Five tips to help close the gender pay gap.
While flying to Seattle for a weekend in Montana, which ended up being a week in Oregon (read here), I read Knowing Your Value by Mika Brzezinski. In this book, Brzezinski researches the gender gap, trying to understand why women hold less high-power positions and are paid less for the same work as their male counterparts.
Here is the Amazon summary,
Why are women so often overlooked and underpaid? In Knowing Your Value, the prequel to her new book Grow Your Value, bestselling author Mika Brzezinski takes an in-depth look at how women today achieve their deserved recognition and financial worth.
Prompted by her own experience as co-host of Morning Joe, Mika interviewed a number of prominent women across a wide range of industries on their experience moving up in their fields. Mika shares the surprising stories of such power players as presidential adviser Valerie Jarrett, comedian Susie Essman, writer and director Nora Ephron, Facebook’s Sheryl Sandberg, television personality Joy Behar, and many others. Mika also gets honest answers from the likes of Donny Deutsch, Jack Welch, Donald Trump, and others about why women are paid less, and what pitfalls women face — and play into.
Knowing Your Value blends personal stories with the latest research on why many women don’t negotiate their compensation, why negotiating aggressively usually backfires, the real reasons why the gender wage gap persists, and what can be done about it.
Written in Mika’s brutally honest, funny, and self-deprecating style, Knowing Your Value is a vital book for professional women of all ages.
As someone who identifies with the feminist cause, I was really interested to check this book out. I personally have been in a situation where I was doing the same work as my male counterpart (although my position required additional training and certifications and arguably had more responsibility and potential legal repercussions to my company…And I had been with the company two years longer) and was being paid thousands of dollars less a year. Why was I, and other women, being treated unfairly? I took to Brzezinski’s book for an answer.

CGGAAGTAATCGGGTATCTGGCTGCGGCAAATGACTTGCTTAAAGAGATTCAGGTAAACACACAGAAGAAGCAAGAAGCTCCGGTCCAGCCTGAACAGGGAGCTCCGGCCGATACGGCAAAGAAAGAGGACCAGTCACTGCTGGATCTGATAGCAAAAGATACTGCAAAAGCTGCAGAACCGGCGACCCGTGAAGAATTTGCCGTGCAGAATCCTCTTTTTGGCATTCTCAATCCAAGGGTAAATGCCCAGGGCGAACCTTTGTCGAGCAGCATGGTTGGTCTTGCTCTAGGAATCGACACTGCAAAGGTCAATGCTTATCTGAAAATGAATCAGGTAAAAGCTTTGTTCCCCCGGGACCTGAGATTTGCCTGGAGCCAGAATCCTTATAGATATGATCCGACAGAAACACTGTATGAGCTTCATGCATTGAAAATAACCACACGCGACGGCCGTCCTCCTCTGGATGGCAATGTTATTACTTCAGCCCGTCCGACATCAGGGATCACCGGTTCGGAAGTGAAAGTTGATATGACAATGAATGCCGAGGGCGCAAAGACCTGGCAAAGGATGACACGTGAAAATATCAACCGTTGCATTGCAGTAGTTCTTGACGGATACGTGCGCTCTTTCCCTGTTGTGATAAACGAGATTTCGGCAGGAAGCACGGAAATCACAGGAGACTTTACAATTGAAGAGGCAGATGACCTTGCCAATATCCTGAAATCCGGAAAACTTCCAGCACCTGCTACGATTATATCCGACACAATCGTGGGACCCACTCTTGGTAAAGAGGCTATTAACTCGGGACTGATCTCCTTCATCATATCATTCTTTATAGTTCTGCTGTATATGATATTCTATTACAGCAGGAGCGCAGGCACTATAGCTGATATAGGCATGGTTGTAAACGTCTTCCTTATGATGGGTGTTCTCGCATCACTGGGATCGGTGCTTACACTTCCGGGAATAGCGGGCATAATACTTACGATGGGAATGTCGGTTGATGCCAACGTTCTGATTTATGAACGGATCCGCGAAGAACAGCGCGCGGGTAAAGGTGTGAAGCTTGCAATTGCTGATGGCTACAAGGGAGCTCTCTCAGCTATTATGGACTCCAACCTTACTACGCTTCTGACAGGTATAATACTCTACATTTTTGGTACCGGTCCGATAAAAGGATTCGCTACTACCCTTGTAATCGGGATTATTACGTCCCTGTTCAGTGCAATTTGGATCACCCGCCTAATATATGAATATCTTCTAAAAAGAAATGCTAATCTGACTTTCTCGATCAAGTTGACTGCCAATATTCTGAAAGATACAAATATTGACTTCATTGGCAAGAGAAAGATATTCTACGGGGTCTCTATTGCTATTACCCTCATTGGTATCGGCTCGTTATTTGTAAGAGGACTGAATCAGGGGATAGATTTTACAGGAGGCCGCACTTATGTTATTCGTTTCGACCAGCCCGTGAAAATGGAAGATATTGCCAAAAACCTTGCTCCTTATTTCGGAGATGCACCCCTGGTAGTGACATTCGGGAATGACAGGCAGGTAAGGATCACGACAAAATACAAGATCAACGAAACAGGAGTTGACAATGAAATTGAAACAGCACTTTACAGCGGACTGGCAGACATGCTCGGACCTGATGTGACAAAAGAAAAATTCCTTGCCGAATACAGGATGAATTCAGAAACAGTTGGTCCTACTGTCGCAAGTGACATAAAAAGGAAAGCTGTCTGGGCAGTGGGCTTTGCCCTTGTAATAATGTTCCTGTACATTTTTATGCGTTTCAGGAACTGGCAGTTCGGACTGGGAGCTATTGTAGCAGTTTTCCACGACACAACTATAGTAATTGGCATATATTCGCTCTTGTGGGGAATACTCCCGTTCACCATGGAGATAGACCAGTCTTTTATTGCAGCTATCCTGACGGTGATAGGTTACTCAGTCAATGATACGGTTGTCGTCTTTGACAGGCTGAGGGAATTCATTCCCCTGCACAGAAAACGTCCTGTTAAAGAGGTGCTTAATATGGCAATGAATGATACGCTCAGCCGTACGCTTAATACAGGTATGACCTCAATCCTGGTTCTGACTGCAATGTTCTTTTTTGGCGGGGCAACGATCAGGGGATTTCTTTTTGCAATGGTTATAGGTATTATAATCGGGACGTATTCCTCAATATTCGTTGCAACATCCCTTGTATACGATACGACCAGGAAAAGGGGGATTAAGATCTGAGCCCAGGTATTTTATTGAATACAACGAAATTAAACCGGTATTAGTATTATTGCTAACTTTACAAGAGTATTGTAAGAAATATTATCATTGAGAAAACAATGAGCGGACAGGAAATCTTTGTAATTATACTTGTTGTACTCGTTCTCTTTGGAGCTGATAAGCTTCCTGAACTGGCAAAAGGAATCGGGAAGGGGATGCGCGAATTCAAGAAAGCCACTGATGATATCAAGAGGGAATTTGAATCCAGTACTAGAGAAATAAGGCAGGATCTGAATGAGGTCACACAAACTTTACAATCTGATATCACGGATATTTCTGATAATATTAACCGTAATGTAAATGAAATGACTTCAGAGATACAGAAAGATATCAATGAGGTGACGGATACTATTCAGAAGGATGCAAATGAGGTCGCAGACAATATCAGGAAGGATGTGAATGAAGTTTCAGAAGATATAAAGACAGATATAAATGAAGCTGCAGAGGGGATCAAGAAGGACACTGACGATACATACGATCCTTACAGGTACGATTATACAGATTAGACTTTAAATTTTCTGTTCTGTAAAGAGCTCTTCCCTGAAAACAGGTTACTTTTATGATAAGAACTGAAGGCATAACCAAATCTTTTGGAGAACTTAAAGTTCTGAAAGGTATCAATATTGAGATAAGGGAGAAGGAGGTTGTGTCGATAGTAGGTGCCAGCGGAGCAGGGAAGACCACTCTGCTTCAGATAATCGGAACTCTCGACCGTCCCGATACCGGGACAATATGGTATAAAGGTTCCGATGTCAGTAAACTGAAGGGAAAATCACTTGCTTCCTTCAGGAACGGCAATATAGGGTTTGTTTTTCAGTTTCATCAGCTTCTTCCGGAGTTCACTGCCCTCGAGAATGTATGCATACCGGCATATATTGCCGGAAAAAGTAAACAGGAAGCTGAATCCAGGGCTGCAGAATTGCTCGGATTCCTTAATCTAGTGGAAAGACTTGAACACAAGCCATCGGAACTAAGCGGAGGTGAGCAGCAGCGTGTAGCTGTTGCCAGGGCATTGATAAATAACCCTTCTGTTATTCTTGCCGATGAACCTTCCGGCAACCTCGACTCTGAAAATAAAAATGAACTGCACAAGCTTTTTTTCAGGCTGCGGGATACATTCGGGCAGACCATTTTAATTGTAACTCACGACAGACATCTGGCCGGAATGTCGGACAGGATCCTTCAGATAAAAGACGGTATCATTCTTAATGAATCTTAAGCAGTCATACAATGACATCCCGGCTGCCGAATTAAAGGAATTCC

Brzezinski opens her book by talking about her experiences as an anchor woman with CBS, a company that eventually laid her off. After a long job search, Brzezinski then rejoined the news media world with MSNBC. Despite her skills and experience, Brzezinski had to work her way back up to the top where she finally became co-host of MSNBC’s “Morning Joe” At one point in this role, Brzezinski was making 13 times less money than her co-host Joe Scarborough. Talk about a slap in the face.
The words favored nations—that’s an expression all women should know. In other words, you always want to be paid no less than what anyone else is being paid. – Nora Ephron, writer and director
Negotiating pay raises and asking for promotions is an intimidating process that will likely only become easier with practice, so I wanted to one-up my skills by picking up this book. It was extremely eye-opening, relatable, and relevant to the gender pay gap issues we are facing today.
This book does not pretend to have all of the answers for why there is a gender gap, it instead presents differences between men and women that might account for it.
Here are some business differences between men and women that Brzezinski analyzes:
One of the biggest pitfalls that Brzezinski found during her research is that women make things personal. When going into a meeting to discuss a wage increase, women typically feel the need to justify asking for more money. Brzezinski found that women are more likely to discuss personal life factors, like an ill parent or a child leaving for college soon, while asking for a pay raise, whereas men treat the request in a more straight-forward business approach, highlighting more the additional responsibilities they are taking on at work, rather than at home.
The take away: Focus more on explaining why you deserve the pay raise, rather than why you need it.
Don’t Give the Out:
During her research, Brzezinski realized how often women start a discussion about a pay raise or promotion with an “out.” Statements like, “I know you are busy,” “I know the budget is tight,” and “I am so sorry for taking your time,” provide your leader with the answer he or she needs to deny your request before you have even asked it. If you have planned this meeting ahead of time, then you shouldn’t need to thank your boss for showing up – at that point it is expected. Instead of opening your statement by thanking him or her for taking the time out of their busy schedule to meet with you, save it for the end. And although you may know just how tight the personnel budget is, that is for your boss to take into consideration, not you. This difference arrises from women being naturally more sympathetic and empathetic than men. In most cases, a man doesn’t put as much weight on the external influences on his pay raise as a woman will.